From the health perspective, irrespective of so-called lactose intolerance, milk and other dairy products are still healthier than meat.
No doubt some instances of eating wrong food combinations could be mistakenly put down to lactose intolerance. When I was growing up, our mother insisted that we drink a full glass of milk with each meal, and usually this meant that we ended up drinking it all in one gulp at the end. Fortunately, my stomach was built to handle almost anything. But according to Ayur Veda, it is best to consume beverages before a meal, not during, and certainly not immediately after eating.
Also according to Ayur Veda, everyone fits to one of three body types: vata, pitta or kapha, and depending on your type, certain foods are good for you and others best avoided, or else any inharmonious effect can be neutralized by preparing in a particular way. For example, cow’s milk is recommended for pitta and vata types, but is not so good for kapha types; however it is good for all types who are breastfeeding.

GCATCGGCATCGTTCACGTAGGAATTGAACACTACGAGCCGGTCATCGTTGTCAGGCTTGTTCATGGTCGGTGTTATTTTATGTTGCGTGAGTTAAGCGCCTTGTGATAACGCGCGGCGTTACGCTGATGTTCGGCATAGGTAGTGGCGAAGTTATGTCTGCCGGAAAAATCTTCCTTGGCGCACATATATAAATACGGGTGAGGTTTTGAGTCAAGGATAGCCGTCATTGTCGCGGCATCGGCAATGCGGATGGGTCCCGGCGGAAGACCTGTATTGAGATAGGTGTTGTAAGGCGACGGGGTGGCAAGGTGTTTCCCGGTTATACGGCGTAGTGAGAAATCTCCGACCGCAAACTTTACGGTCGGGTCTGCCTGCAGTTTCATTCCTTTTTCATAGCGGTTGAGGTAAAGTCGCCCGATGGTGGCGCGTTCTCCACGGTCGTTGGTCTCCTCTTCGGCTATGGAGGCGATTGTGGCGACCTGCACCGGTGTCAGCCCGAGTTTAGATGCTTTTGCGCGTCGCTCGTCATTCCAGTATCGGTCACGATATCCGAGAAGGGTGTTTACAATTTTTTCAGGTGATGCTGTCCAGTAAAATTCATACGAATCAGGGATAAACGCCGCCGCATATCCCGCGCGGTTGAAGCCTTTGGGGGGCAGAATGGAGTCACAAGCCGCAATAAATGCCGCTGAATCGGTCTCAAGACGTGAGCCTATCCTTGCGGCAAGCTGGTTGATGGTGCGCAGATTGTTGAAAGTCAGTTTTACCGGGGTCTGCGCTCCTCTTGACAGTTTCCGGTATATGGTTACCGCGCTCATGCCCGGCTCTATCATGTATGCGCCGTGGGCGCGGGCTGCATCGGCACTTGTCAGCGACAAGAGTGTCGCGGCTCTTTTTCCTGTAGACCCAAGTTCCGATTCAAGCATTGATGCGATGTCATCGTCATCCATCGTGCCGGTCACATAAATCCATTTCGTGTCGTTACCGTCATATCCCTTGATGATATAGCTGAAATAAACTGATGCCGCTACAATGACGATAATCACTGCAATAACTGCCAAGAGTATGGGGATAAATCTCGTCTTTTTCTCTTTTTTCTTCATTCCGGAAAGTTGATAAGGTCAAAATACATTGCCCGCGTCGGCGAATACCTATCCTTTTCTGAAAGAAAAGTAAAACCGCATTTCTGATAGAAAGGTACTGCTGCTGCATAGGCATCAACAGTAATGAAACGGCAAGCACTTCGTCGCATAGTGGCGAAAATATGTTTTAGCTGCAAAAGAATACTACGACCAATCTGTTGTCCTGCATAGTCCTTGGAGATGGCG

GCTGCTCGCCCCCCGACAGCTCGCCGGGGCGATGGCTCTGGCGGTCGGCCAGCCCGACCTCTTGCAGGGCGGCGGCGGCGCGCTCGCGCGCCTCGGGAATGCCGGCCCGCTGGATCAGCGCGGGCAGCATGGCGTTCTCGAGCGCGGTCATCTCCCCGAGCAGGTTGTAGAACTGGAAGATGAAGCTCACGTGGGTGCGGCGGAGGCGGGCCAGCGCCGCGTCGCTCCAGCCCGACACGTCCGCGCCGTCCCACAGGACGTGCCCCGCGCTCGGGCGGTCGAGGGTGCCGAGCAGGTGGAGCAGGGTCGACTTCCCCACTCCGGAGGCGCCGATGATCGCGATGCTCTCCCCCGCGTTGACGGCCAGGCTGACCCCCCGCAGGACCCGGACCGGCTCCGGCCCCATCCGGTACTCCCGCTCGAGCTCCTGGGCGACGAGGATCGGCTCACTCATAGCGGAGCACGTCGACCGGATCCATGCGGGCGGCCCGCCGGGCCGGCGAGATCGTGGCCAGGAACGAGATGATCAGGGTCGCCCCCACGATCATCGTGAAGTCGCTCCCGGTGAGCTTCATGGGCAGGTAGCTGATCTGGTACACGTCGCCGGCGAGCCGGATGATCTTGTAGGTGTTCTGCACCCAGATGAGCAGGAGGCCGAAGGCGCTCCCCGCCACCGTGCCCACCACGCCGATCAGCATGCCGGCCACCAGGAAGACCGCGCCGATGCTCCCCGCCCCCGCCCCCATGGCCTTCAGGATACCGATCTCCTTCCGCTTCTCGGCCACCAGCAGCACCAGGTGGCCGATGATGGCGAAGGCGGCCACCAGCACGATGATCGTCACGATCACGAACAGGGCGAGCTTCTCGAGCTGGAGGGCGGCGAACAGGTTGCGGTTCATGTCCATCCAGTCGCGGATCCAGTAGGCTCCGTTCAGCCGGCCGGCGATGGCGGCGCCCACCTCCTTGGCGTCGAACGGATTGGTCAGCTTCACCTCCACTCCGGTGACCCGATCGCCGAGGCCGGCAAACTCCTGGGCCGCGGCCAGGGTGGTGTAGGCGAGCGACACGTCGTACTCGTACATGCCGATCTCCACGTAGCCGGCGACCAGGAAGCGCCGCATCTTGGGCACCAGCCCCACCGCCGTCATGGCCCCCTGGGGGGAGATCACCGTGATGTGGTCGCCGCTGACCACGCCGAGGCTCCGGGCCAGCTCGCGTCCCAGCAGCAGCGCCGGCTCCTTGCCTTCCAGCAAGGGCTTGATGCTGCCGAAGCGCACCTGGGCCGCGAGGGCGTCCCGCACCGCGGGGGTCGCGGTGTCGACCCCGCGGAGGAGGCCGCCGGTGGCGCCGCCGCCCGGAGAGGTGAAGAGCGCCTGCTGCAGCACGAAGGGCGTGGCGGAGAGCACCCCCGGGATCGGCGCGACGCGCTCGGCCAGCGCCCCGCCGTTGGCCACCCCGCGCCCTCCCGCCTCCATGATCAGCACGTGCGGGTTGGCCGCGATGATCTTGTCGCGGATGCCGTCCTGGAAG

Americans are accustomed to drinking cold milk that has been homogenized and pasteurized; however, in India it is customary to drink hot milk, usually sweetened with sugar, sometimes with honey. Cardamom, ginger or fresh cracked pepper can be added to dispel wind. Add a few strands of saffron to reduce mucus, blend with almonds for a mental boost. Srila Prabhupada said that cold milk is heavy and goes only to the stomach, whereas hot milk is easily digested and builds fine brain tissue.
Pure is better
Besides this, we should consider where our milk comes from and what goes into it. All milk is not alike. Cows fed on sweet pasture grasses will give milk that is quite different in quality from cows fed on highly concentrated, mold-filled feed laced with antibiotics, pesticides, fertilizers and herbicides. Remember, too, that the milk on the supermarket shelf comes from not one cow, but many, collected from any number of factory dairy farms in one big batch that is mixed (homogenized) and pasteurized, and then vitamin D (cod liver oil) is added. Quite different from pure milk.